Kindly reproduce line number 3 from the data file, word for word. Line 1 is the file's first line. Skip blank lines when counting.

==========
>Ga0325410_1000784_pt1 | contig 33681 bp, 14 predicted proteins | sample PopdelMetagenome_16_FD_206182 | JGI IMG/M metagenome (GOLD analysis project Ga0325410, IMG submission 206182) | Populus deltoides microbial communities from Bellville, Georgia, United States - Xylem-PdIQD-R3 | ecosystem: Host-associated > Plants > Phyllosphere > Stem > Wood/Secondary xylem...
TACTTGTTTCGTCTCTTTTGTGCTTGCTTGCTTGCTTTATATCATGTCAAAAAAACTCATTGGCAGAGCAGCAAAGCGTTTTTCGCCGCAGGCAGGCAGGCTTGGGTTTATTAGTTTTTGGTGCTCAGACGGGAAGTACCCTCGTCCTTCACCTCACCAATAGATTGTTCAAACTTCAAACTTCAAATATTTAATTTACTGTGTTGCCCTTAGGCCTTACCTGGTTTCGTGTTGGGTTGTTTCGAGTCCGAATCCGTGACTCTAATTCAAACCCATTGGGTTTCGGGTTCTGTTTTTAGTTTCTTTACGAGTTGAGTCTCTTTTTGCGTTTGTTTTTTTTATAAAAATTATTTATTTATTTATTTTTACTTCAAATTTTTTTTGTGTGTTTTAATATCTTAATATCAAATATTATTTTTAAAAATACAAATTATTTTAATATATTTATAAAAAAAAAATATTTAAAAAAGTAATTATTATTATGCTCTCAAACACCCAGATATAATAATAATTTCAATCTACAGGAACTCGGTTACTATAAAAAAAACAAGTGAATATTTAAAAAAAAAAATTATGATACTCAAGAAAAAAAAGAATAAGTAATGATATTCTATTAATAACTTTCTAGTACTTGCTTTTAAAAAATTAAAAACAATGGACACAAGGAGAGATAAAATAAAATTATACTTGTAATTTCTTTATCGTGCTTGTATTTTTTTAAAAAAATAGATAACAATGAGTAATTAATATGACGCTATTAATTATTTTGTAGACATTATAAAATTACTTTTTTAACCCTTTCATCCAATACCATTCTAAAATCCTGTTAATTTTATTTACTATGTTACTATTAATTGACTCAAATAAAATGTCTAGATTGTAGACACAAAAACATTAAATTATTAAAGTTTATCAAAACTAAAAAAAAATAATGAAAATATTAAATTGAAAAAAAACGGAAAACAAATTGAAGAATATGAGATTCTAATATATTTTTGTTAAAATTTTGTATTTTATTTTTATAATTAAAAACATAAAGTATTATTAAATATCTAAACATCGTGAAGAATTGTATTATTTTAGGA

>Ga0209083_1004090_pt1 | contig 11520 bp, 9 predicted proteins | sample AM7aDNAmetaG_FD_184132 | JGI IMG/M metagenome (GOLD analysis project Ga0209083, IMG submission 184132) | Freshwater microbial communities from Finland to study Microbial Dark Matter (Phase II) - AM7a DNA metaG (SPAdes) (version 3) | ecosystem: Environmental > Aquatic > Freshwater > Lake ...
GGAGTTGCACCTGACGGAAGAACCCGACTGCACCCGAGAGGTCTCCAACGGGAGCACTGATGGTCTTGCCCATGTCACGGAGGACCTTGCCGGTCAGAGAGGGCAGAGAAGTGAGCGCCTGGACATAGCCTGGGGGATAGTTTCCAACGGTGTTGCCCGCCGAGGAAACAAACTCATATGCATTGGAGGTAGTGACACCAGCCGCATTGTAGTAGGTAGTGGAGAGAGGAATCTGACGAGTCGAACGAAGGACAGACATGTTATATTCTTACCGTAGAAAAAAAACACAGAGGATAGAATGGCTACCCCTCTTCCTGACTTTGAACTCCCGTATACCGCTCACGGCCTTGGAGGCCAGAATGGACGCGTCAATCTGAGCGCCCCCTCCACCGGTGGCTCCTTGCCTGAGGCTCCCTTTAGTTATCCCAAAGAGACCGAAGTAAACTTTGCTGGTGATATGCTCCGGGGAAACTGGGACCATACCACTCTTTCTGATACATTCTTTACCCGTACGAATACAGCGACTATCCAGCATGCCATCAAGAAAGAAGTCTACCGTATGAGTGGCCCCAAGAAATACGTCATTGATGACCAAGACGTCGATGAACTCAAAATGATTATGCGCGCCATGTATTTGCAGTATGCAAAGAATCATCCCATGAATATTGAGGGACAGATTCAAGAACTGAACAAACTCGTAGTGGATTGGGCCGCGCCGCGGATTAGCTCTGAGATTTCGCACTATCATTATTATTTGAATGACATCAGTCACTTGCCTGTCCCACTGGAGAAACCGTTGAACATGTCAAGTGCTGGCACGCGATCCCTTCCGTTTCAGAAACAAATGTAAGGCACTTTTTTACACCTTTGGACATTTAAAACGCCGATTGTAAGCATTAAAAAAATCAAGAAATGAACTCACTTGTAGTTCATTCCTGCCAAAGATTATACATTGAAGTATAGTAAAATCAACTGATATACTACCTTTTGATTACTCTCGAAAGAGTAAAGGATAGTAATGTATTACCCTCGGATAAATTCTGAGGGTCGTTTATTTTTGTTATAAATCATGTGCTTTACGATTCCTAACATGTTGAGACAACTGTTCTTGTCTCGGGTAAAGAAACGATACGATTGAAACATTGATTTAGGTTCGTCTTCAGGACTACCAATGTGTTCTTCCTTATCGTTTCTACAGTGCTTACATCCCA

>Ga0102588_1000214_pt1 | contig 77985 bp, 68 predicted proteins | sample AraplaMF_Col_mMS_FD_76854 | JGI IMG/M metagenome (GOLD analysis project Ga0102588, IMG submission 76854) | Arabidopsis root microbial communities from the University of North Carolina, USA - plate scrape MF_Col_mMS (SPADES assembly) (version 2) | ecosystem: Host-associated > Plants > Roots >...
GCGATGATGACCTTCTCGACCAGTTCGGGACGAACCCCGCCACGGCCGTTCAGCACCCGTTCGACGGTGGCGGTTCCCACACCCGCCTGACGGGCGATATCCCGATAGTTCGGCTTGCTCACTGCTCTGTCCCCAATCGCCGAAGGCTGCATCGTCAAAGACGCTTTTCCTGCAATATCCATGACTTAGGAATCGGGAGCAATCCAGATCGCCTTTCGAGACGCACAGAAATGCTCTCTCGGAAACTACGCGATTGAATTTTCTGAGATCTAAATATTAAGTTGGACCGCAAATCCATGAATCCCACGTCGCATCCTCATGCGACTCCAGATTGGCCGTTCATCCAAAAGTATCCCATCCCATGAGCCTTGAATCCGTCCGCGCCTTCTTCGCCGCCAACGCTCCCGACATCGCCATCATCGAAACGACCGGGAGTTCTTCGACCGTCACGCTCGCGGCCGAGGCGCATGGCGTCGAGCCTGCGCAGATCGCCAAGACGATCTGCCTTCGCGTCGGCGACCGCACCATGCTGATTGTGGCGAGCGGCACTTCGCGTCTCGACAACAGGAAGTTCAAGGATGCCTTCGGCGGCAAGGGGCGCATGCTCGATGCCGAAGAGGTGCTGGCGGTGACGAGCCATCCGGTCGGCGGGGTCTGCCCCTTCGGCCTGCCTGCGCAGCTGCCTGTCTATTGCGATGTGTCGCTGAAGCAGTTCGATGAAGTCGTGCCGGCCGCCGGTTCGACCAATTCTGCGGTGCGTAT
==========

>Ga0209083_1004090_pt1 | contig 11520 bp, 9 predicted proteins | sample AM7aDNAmetaG_FD_184132 | JGI IMG/M metagenome (GOLD analysis project Ga0209083, IMG submission 184132) | Freshwater microbial communities from Finland to study Microbial Dark Matter (Phase II) - AM7a DNA metaG (SPAdes) (version 3) | ecosystem: Environmental > Aquatic > Freshwater > Lake ...